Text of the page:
Most people have more training before they receive their driver's license than before they become a parent. Educating yourself on how to communicate effectively with your child can be the key to achieving your parenting goals. If you do not have children of your own, these 10 tips can help you whenever you are around children.
- Draw children out to speak about the things on their minds.
You can ‘prime the pump’ by talking with them about their favorite foods, toys, movies, video games, etc.
- Verbally reflect the emotions of a child before giving in to your need to teach them something.
Parents are constantly making the error of educating their child when their child expresses pain. “I hate my nose" is often responded to with, “you have a perfectly good nose" and the child is left to feel all alone with what could become an enormous problem for them in years to come.
- Teach your child to wait instead of interrupting your conversations.
One technique is to teach your children to lightly touch your arm and to wait peacefully and quietly to be acknowledged by you. Children who interrupt miss a chance to learn to control their impulses and can upset the flow of an adult's conversation.
- Play little games whenever you see children.
For example, you could put something such as a coin in a hand behind your back and ask the child to guess which hand it is in. This is a way to build a strong connection with a child and make a child feel honored.
- Lower yourself physically to a child's level by sitting down, bending down, or sitting on the floor.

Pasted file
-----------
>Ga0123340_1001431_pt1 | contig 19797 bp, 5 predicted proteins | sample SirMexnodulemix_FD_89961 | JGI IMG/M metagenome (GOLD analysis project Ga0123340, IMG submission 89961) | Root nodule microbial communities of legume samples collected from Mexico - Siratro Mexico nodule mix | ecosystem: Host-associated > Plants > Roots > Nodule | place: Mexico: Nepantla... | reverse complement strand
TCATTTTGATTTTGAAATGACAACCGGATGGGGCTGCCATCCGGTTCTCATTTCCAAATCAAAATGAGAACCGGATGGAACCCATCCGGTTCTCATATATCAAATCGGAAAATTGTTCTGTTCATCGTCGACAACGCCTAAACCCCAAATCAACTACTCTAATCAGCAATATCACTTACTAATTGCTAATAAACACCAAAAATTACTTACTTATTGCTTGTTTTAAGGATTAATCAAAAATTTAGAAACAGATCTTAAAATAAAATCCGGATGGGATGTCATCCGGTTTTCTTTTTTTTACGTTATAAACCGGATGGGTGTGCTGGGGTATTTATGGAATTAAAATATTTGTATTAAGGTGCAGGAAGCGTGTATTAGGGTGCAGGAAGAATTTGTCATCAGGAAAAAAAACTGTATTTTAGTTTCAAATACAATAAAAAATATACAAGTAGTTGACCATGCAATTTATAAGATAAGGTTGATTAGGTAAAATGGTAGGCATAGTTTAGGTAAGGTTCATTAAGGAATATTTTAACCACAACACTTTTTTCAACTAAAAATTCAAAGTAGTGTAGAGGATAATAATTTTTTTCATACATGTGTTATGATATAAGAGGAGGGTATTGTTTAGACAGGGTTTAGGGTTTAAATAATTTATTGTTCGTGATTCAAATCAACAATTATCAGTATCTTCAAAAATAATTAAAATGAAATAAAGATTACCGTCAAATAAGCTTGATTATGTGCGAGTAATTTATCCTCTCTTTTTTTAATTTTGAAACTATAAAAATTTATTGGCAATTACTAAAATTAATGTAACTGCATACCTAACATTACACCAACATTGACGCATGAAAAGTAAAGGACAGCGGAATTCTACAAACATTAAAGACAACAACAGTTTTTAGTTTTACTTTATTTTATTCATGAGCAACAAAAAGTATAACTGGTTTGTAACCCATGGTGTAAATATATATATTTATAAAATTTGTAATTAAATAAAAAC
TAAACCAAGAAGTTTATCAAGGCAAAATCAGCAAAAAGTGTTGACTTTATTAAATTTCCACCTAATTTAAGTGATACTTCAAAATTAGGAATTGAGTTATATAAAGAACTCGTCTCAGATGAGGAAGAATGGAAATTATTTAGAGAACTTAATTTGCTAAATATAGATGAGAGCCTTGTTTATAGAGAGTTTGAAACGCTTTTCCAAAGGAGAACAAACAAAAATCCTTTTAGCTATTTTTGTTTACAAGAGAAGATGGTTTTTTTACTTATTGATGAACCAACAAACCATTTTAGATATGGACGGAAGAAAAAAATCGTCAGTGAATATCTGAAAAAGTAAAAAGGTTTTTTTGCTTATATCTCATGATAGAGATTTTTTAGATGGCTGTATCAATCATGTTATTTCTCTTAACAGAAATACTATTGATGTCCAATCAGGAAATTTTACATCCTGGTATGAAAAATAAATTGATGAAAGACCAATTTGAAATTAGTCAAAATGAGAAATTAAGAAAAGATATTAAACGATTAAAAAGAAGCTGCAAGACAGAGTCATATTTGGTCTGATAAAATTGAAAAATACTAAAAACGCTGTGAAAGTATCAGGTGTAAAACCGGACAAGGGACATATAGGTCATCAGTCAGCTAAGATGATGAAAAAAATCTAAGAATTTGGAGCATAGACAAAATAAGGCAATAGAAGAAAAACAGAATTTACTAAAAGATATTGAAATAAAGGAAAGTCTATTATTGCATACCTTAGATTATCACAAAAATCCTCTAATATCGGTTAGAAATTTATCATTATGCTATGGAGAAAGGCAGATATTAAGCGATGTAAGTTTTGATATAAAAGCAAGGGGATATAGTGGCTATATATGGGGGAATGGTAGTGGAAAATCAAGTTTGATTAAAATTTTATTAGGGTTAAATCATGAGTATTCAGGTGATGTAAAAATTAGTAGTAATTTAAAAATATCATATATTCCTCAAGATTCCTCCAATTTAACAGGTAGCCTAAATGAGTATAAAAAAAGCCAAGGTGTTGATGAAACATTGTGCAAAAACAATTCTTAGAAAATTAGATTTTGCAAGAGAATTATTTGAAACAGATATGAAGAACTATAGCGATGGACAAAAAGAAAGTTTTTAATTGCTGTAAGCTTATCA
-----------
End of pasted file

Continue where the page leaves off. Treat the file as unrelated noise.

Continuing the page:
It may have been months since any adult has joined the child on their own level.
- Hold and play with a child's toys or trinkets.
Play is the language of a child. If you stop for even thirty seconds to draw a picture alongside of a child who is coloring, you could become one of their heroes.
- Tell short stories to children.
Make the stories up or pull them from your own childhood. Stories can be used to build a connection, to teach a lesson, or just to leave a child feeling better than when the conversation began.
- Follow up on the promises that you make to children with action.
Children are usually more hurt than adults by broken promises. Ironically, many people treat their promises to children as less important than their promises to adults.
- Sacrifice some of your time to interact with children and to focus on them 100%.
Most adults do not interact with children who are present because the children are not able to meet their needs the way that an adult can. Five minutes invested in the life of a child will pay dividends that an hour invested in the life of an adult may not.
- Master the art of Socratic questioning.
This means that instead of expressing facts or lecturing that you ask a question to stimulate the child's own reasoning process. Socratic questioning opens up a place in a person's mind for the answer to be remembered. For example, you could ask, “How do you think we could take better care of the puppy?" instead of telling your child what to do.
About The Author
This piece was written by Dr. Clare Albright, Psychologist and Parenting Coach, and author of “100 Tips for Parents of Two Year Olds", which can be downloaded for only $5.77 from http://www.ParentsOfTwoYearOlds.com